By Charlie Roumeliotis
A year ago, the Bears defense ranked third in the NFL in points allowed with 17.3. But through seven games this season, Chicago's D has given up an average of 29.4 points per game, which ranks 29th in the league.
Cornerback Charles Tillman appeared on ESPN First Take Wednesday morning to promote P&G's Breast Cancer Awareness campaign, but also addressed the struggles their defense is facing.
"We're in rebuilding mode right now," Tillman said. "No, I think we'll be okay. I think our bye week came at the right time, so it kind of gave us an extra week to focus on ourselves, to iron out some kinks that we got going on in our defense."
The Bears have spent years patching up their offense while their defense has carried the team in the past. But when Chicago transitioned from Lovie Smith's defensive-minded style to Marc Trestman's offensive system, that flip-flopped.
However, Tillman believes the Bears defense will find its way again.
"I definitely think guys are frustrated being ranked 29th in the league," he said. "Since I've been here, that's probably the worst it's ever been, so there's a lot of soul searching. Guys are looking in the mirror and [are saying], 'What can I do to help this team be better?' I think you'll see a changed team Monday night."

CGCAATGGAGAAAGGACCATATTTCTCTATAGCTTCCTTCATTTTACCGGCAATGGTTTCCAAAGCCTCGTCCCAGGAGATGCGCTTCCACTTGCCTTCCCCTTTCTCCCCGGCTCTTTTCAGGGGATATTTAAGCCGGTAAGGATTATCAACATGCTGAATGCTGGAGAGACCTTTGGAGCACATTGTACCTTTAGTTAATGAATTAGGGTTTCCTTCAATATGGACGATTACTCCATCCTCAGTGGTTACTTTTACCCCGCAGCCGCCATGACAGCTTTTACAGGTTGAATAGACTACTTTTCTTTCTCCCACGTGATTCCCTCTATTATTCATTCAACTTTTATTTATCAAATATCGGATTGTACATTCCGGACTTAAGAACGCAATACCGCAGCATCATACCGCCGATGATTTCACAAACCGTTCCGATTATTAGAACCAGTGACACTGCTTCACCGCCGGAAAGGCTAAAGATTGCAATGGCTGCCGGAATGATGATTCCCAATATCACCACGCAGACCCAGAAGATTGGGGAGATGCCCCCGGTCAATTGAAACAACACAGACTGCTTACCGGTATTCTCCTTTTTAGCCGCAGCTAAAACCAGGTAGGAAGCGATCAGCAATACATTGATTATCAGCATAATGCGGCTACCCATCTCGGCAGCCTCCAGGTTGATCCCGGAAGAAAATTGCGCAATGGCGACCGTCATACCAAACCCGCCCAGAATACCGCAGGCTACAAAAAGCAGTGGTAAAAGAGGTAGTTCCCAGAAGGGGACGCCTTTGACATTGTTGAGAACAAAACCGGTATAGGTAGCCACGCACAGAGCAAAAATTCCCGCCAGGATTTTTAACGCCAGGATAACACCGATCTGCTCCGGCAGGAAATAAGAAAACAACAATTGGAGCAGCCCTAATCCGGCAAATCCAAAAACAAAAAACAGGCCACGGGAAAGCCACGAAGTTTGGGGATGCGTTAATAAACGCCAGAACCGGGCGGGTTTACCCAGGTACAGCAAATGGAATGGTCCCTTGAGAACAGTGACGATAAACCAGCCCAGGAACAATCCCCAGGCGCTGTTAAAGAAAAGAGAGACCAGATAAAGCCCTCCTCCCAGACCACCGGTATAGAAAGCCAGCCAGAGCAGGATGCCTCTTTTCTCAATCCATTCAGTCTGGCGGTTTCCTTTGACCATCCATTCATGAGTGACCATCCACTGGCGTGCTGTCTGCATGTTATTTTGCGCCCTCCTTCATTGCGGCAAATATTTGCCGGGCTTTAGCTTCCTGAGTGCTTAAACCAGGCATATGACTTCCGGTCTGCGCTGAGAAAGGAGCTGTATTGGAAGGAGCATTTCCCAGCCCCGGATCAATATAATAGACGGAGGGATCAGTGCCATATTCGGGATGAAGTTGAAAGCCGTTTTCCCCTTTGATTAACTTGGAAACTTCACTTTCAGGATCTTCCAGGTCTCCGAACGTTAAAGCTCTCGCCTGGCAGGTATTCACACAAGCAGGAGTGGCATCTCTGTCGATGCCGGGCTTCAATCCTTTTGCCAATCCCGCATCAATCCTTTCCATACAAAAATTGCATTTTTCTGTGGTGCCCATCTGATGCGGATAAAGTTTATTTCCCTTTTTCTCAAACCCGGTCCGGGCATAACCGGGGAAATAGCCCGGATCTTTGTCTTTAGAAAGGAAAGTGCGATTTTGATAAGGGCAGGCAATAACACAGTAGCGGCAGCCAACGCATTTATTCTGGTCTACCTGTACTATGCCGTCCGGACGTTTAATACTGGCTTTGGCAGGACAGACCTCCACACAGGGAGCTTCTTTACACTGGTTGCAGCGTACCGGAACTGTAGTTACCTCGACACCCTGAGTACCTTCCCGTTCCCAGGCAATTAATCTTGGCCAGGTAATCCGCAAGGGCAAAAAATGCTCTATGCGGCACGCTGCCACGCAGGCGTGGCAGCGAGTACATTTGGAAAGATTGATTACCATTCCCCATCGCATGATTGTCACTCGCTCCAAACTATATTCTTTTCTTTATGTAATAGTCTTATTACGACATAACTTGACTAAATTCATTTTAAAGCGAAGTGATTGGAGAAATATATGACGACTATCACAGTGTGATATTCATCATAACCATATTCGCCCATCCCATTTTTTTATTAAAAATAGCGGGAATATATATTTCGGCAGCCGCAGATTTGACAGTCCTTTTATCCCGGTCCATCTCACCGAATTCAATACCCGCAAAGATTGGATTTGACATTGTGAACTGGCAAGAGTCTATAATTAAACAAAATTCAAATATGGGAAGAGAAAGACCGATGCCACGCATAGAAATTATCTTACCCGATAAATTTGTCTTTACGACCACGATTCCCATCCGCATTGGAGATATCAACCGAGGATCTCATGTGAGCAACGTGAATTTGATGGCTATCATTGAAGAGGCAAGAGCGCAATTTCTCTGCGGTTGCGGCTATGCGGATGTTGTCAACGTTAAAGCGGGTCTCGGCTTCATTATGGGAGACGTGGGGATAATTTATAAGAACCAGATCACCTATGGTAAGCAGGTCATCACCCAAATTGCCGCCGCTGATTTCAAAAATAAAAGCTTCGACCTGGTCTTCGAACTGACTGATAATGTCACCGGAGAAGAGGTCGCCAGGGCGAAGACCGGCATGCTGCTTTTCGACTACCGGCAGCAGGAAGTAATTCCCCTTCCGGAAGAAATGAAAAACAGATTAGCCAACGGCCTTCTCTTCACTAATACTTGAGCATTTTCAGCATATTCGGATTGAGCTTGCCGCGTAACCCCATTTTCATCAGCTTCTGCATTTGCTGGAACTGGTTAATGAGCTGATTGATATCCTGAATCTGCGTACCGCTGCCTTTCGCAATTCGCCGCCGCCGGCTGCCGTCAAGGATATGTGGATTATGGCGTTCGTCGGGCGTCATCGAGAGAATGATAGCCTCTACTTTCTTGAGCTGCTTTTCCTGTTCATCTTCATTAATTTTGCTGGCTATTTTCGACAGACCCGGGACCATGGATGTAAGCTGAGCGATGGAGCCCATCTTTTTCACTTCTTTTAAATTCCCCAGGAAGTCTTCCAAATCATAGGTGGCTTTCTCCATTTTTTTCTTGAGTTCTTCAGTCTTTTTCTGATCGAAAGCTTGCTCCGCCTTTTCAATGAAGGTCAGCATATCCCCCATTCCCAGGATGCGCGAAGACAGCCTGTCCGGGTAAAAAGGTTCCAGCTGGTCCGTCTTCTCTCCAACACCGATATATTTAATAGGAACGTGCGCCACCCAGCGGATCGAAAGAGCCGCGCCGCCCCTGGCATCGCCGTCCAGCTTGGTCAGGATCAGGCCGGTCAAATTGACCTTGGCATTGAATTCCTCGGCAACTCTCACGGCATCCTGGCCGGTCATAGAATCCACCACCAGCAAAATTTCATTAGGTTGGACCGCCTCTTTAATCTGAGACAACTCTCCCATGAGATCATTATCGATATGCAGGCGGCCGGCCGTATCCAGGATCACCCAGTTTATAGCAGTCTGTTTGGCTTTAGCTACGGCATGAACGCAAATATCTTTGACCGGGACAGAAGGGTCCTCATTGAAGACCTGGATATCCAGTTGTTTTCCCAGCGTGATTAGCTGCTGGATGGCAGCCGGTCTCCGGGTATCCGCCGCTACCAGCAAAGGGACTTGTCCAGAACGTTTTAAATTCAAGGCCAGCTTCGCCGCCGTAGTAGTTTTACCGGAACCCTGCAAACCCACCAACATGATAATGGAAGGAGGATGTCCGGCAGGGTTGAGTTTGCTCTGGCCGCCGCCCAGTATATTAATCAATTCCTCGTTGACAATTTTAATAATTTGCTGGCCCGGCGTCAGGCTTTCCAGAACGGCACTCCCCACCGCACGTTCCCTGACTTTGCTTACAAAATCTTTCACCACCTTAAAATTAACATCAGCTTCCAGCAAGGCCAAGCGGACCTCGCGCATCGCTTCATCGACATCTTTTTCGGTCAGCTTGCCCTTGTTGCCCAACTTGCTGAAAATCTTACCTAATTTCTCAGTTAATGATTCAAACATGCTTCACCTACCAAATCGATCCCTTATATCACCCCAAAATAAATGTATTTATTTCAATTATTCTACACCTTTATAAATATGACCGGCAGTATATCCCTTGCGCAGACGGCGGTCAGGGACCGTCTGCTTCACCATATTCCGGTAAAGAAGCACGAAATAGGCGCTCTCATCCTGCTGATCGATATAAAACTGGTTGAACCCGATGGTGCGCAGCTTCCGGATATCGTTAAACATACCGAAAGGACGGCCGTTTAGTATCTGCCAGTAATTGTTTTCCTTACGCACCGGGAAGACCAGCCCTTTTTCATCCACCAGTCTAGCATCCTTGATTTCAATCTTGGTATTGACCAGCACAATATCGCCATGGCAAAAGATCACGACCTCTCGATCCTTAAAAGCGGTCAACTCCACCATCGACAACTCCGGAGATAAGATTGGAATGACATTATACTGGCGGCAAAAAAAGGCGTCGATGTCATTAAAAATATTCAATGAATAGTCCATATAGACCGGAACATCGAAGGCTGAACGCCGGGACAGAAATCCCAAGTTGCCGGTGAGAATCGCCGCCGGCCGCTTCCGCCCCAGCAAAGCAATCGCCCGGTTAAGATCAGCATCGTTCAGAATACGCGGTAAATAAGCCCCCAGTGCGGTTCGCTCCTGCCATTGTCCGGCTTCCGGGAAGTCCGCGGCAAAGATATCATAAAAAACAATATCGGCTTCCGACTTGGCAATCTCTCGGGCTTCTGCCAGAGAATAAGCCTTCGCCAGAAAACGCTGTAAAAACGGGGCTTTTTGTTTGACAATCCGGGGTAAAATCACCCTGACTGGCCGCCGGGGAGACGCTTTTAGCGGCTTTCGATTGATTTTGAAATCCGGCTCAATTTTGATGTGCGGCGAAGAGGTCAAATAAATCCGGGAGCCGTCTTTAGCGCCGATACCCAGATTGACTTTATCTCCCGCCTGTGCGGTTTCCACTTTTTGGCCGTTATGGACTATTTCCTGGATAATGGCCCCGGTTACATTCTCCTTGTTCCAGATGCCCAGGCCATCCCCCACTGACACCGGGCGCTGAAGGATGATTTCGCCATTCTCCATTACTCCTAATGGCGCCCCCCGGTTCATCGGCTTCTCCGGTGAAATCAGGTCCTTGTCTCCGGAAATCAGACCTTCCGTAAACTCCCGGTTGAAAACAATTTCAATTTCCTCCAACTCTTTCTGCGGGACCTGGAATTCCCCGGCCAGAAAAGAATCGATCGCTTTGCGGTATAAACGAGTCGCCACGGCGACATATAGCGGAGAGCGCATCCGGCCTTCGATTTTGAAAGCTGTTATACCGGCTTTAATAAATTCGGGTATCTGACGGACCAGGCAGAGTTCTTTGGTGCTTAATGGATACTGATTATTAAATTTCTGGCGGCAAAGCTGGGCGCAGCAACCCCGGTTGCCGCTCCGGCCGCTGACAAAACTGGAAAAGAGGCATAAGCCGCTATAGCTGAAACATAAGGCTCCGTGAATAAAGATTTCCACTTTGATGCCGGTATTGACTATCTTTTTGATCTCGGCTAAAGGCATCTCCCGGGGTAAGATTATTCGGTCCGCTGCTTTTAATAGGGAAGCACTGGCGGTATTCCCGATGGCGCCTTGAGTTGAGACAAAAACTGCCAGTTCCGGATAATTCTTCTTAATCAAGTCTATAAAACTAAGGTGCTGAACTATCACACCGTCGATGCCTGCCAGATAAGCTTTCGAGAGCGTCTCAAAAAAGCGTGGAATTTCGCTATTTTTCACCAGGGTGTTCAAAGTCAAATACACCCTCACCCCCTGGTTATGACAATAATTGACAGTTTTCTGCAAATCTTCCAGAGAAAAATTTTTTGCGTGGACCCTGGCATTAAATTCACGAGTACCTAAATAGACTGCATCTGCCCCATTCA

Redskins safety Brandon Meriweather, who was suspended for an illegal hit on Brandon Marshall Oct. 20, stated that defensive players need to start tackling low and ending player's careers earlier this week.
His comments have heightened the conversation where defenders can hit an offensive player, and, as a cornerback, Tillman believes the new rules changes aren't sitting well with some of players.
"I'll say it is ticky-tack. I think guys are frustrated," he said. "The offensive players are too protected. ... I did a show earlier and we were talking about the rules about hitting guys with the helmet and, I agree, I don't think you should hit guys with the helmet. But I also feel the right offensive player hasn't gotten hurt for them to change that rule. So when a defensive player hits [a high-caliber offensive player] in his knee ... and he does tear his ACL or MCL that puts him out for the rest of the season, I definitely think that rule will be revisited."
The Bears will return to action against the 5-2 Packers Monday night in Green Bay. But they're also fighting for a spot in the division with the Lions, who are now 5-3 after pulling off an impressive comeback Sunday against the Cowboys.
So, are the Packers the bigger threat in the NFC North or is it the Lions?
"I think it's both," Tillman said. "I think if we overlook Detroit, they'll come back and bite us later. I think if we overlook [the Packers], Green Bay will sneak up the back road and get us. Both teams look good right now."